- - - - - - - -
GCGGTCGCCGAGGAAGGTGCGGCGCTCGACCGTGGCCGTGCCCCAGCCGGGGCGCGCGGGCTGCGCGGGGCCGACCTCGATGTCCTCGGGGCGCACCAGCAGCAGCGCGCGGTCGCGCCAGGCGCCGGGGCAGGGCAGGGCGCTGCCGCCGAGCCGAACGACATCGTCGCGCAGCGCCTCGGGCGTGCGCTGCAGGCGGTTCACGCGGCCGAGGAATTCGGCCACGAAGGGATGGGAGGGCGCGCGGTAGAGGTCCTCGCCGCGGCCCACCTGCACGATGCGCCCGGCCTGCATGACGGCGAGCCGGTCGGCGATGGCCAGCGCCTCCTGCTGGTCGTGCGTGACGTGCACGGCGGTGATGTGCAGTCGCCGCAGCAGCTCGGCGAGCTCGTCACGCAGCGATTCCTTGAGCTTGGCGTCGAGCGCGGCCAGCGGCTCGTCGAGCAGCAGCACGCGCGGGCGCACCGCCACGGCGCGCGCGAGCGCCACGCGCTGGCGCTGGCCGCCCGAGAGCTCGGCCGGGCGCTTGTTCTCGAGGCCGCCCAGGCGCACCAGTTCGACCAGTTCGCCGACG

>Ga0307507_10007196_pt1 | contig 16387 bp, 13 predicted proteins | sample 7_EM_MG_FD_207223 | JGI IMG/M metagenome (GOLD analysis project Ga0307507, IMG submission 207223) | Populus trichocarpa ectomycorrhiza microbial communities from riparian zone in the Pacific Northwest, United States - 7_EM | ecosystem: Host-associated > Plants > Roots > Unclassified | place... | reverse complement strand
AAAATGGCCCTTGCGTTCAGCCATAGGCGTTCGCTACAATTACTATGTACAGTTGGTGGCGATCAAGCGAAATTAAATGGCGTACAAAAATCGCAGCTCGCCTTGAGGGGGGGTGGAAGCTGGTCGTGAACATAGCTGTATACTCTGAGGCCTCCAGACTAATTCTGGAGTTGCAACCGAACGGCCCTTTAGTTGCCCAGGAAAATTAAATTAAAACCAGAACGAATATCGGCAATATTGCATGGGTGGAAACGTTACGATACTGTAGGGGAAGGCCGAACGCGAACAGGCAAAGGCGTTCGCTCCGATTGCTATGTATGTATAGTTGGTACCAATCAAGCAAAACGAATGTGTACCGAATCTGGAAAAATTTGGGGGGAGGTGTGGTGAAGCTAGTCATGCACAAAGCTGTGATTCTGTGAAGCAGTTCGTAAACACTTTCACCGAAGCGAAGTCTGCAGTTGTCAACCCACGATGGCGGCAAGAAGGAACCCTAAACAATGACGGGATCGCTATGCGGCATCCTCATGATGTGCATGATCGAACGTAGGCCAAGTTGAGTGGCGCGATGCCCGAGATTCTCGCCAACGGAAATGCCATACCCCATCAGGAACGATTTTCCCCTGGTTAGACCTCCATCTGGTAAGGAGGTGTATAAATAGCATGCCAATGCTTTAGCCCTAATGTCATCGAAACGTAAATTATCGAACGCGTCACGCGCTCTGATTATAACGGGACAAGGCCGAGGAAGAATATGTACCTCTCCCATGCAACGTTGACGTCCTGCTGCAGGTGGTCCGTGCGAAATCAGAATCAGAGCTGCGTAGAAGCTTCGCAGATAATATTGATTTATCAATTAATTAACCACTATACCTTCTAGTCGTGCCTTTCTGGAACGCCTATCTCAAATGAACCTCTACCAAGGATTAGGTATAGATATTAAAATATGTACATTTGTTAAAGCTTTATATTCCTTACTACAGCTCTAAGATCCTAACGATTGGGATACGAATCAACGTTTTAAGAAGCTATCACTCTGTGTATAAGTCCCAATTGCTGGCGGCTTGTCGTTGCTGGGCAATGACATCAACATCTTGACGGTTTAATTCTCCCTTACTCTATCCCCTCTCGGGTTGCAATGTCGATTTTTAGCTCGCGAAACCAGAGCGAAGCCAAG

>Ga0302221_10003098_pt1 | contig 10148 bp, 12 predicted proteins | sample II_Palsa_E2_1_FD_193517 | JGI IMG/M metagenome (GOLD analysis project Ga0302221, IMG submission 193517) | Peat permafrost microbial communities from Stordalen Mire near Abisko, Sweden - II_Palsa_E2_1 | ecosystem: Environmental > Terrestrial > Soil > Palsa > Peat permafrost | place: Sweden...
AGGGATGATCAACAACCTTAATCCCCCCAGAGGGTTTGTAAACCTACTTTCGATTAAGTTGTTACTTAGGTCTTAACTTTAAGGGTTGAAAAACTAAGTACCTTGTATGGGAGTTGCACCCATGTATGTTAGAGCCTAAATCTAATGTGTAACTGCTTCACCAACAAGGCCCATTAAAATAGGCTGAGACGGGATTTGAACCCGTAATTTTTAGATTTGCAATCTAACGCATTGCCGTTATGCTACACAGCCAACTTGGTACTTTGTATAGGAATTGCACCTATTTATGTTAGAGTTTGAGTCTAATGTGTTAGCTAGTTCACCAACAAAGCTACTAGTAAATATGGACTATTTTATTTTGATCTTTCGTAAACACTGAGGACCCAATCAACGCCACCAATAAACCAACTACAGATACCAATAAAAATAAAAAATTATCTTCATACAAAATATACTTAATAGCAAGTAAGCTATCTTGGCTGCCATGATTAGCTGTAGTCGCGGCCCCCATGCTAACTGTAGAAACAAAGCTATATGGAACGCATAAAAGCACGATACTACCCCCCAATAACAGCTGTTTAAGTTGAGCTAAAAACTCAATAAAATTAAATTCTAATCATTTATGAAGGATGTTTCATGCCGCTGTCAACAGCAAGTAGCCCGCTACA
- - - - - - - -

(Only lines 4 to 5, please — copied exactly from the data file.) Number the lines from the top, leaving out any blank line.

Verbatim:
>Ga0302221_10003098_pt1 | contig 10148 bp, 12 predicted proteins | sample II_Palsa_E2_1_FD_193517 | JGI IMG/M metagenome (GOLD analysis project Ga0302221, IMG submission 193517) | Peat permafrost microbial communities from Stordalen Mire near Abisko, Sweden - II_Palsa_E2_1 | ecosystem: Environmental > Terrestrial > Soil > Palsa > Peat permafrost | place: Sweden...
AGGGATGATCAACAACCTTAATCCCCCCAGAGGGTTTGTAAACCTACTTTCGATTAAGTTGTTACTTAGGTCTTAACTTTAAGGGTTGAAAAACTAAGTACCTTGTATGGGAGTTGCACCCATGTATGTTAGAGCCTAAATCTAATGTGTAACTGCTTCACCAACAAGGCCCATTAAAATAGGCTGAGACGGGATTTGAACCCGTAATTTTTAGATTTGCAATCTAACGCATTGCCGTTATGCTACACAGCCAACTTGGTACTTTGTATAGGAATTGCACCTATTTATGTTAGAGTTTGAGTCTAATGTGTTAGCTAGTTCACCAACAAAGCTACTAGTAAATATGGACTATTTTATTTTGATCTTTCGTAAACACTGAGGACCCAATCAACGCCACCAATAAACCAACTACAGATACCAATAAAAATAAAAAATTATCTTCATACAAAATATACTTAATAGCAAGTAAGCTATCTTGGCTGCCATGATTAGCTGTAGTCGCGGCCCCCATGCTAACTGTAGAAACAAAGCTATATGGAACGCATAAAAGCACGATACTACCCCCCAATAACAGCTGTTTAAGTTGAGCTAAAAACTCAATAAAATTAAATTCTAATCATTTATGAAGGATGTTTCATGCCGCTGTCAACAGCAAGTAGCCCGCTACA